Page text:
The Khan Review was released in June 2022. It was created by Dr Javed Khan OBE on the government’s wish to review the government’s current tobacco policies, the support available for those wanting to quit, and if the government will hit its target to make England smoke-free by 2030.
However, the review did not make for positive reading. It found that the government would miss its target by seven years, with the country’s poorest areas not hitting the target until 2044. Failure to reach this target by 2030 will mean many people will die unnecessarily, and this pain will be hardest felt in most deprived communities.
Around 20% of all cases of pancreatic cancer have a direct link to smoking, and current smokers have a 66% increased risk of being diagnosed with pancreatic cancer. However, by stopping smoking, an individual can reduce their risk by 26%, with some research suggesting that the increased risk caused by smoking can almost be reversed on average 20 years after quitting.
Pancreatic cancer is the deadliest of all the common cancers, and anything that can be done to reduce the risk of developing the disease will save lives. This is why in 2019, Pancreatic Cancer Action welcomed the government’s commitment to making England smoke-free by 2030.
To have any chance of making England smoke-free by 2030, radical change is needed to support people to quit and stop new people from starting smoking.
Pancreatic Cancer Action full supports the recommendations raised in Khan Review to help England meet the 2030 smoke-free target. These are direct asks of the government with regards to funding, legislation and policy, including these four critical recommendations:
- Urgently invest £125 million per year into a comprehensive smoke-free 2030 programme. Options to include a ‘polluter pays’ levy.
- Increase the age of sale by one year, every year
- Offer vaping as a substitute for smoking, alongside accurate information on the benefits of switching, including to healthcare professionals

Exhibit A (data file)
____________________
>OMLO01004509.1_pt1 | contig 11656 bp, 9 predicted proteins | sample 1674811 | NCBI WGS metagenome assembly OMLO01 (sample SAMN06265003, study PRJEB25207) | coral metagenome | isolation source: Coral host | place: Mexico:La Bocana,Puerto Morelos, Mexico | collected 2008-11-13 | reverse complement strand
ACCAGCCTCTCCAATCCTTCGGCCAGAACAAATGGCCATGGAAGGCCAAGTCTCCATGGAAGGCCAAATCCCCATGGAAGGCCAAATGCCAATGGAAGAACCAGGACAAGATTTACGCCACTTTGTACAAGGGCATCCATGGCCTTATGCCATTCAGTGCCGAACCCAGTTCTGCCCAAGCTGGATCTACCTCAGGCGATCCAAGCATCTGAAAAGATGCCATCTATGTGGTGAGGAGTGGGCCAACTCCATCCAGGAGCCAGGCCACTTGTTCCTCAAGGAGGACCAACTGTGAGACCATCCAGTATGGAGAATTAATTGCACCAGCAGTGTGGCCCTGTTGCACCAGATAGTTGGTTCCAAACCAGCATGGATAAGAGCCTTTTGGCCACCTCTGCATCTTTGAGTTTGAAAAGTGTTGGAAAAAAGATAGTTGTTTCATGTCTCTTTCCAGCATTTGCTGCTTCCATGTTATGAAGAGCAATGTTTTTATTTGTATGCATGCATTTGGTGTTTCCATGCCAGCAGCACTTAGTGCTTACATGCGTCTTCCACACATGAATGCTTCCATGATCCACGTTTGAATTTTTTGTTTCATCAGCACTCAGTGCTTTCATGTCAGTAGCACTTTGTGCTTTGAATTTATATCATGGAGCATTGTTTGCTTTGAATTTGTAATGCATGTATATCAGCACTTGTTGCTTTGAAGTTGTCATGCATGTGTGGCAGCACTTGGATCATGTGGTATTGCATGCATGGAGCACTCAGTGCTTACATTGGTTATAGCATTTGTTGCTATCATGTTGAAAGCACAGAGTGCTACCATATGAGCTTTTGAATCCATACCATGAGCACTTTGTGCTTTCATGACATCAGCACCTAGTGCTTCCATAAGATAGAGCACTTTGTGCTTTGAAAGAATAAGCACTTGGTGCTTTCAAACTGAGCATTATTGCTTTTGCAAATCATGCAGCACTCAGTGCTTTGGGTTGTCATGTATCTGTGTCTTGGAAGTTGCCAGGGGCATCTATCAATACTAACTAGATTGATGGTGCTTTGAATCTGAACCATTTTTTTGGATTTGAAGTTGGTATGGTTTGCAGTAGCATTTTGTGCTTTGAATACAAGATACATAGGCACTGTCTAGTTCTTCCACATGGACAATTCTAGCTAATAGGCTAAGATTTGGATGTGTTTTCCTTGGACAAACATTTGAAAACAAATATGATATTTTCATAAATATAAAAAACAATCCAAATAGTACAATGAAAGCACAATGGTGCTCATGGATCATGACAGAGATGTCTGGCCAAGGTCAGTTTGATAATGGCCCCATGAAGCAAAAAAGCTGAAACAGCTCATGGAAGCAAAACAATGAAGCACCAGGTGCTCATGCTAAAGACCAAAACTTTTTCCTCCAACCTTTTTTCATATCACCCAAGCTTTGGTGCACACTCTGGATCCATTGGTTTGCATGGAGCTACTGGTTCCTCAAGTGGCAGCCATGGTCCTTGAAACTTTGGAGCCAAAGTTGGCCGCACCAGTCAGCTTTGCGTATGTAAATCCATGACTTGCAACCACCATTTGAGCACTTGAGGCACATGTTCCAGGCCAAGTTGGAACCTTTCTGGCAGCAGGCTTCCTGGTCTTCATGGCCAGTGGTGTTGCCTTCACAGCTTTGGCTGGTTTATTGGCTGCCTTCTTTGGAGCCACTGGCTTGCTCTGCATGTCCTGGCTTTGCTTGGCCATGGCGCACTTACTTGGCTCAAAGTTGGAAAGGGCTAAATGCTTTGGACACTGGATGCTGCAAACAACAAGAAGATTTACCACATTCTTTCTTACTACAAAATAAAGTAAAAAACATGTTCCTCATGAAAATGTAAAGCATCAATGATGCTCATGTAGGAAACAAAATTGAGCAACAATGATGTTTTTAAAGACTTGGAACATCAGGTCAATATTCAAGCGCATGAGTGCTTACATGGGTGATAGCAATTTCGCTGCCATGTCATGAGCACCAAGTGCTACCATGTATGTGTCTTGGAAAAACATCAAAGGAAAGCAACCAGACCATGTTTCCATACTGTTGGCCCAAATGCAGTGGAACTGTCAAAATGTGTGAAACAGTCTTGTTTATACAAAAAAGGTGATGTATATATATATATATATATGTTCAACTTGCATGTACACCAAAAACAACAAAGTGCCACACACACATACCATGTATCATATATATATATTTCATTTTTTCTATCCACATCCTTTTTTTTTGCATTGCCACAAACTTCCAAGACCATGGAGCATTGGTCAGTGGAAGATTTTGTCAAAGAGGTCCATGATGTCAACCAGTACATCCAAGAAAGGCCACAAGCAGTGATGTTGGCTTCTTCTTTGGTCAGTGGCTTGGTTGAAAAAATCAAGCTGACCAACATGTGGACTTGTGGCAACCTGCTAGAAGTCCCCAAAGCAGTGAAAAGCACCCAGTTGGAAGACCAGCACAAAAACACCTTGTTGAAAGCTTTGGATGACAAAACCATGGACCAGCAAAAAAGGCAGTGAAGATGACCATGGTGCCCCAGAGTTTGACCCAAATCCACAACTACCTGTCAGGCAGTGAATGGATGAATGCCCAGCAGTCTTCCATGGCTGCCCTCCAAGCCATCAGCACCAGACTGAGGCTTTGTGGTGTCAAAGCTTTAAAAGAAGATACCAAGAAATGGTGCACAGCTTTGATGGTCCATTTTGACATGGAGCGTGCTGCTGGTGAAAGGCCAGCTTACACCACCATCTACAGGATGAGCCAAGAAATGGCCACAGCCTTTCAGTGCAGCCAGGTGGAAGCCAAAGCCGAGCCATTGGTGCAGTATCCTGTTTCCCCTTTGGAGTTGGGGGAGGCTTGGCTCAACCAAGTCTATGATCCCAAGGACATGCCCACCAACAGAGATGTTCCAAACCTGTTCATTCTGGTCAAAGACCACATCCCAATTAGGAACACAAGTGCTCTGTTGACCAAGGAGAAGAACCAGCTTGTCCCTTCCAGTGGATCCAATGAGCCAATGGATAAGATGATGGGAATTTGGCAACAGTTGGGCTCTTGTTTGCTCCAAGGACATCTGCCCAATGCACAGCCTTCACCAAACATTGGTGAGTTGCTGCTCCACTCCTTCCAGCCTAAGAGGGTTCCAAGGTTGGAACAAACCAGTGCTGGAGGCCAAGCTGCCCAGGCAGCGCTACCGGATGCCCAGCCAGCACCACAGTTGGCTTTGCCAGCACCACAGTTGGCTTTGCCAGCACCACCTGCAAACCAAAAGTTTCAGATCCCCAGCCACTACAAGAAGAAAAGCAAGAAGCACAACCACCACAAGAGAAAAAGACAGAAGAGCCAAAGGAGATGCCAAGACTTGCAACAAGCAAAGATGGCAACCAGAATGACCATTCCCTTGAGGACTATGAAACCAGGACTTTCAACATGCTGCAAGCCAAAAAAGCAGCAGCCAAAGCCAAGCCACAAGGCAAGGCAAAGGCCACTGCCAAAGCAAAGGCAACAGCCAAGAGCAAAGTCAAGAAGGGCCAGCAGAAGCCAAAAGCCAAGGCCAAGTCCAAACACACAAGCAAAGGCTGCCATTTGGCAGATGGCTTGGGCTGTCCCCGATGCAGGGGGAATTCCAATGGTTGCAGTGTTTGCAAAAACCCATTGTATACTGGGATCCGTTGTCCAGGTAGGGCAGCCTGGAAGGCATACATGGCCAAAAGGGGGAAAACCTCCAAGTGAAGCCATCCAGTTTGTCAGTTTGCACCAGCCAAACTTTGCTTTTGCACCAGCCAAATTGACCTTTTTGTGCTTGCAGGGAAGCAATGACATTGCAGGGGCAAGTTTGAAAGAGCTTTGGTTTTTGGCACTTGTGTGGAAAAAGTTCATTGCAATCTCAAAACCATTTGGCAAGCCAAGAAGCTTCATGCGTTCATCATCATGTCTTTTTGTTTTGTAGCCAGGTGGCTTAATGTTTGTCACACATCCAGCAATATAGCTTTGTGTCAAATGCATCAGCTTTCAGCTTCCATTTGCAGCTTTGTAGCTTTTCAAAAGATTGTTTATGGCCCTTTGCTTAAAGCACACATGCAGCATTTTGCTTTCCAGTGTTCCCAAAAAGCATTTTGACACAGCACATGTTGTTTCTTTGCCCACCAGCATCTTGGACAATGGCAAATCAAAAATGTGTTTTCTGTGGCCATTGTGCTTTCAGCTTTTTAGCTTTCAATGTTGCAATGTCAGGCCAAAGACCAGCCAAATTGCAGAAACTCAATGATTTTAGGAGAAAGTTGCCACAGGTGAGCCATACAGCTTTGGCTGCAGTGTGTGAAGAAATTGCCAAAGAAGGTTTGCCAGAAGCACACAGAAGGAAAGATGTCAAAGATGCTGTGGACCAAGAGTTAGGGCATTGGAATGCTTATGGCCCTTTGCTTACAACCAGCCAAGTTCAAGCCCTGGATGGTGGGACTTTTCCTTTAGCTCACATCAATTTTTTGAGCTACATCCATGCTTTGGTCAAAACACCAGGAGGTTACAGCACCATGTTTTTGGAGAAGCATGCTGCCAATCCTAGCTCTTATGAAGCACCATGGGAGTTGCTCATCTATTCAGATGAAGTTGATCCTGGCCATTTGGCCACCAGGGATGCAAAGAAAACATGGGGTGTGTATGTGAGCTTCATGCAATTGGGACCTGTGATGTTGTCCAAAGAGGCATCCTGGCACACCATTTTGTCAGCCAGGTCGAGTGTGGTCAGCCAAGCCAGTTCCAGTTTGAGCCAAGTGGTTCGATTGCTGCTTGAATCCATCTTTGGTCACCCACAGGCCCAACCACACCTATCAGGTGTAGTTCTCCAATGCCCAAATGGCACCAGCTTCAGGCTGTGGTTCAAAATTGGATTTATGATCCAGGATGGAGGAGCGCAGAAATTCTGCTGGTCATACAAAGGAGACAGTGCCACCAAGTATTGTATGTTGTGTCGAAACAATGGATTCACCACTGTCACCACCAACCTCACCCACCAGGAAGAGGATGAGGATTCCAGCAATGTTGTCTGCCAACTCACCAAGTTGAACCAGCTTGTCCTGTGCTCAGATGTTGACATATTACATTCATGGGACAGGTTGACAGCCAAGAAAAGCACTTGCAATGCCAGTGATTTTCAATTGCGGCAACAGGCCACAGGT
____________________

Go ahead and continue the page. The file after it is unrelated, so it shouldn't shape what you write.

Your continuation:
- For the NHS to prioritise further action to stop people from smoking by providing support and treatment across all its services, including primary care
On these recommendations, Pancreatic Cancer Action’s Health Policy project manager, Joe Kirwin, said: ‘Pancreatic cancer is the fifth biggest cancer killer. Anything we can do to reduce the number of people developing the cancer, we must do, and we must do it now. I’m aware the government is in flux; however, cancer will not wait for things to settle down. I call on the government to keep their promises, fully implement the Khan Review, and take action to save lives today.’
The past week has seen the height of drama in Westminster, with cabinet members resigning from their posts, including the Secretary of State of Health and Social Care, Sajid Javid, who commission the Khan Review. Javid has been replaced by the former Brexit Secretary, Steve Barclay.
As Steve Barclay settles into this new role, the charity urges him and the government to act now, to implement the Khan Review and not allow it to be postponed amidst the upheaval of Westminster. Cancer will not wait for the ‘right time’, so neither should the government to bring these recommendations to fruition. Every day, 29 people are diagnosed with pancreatic cancer, and 26 people die from it. This number will rise if no change is made to control tobacco use in England.
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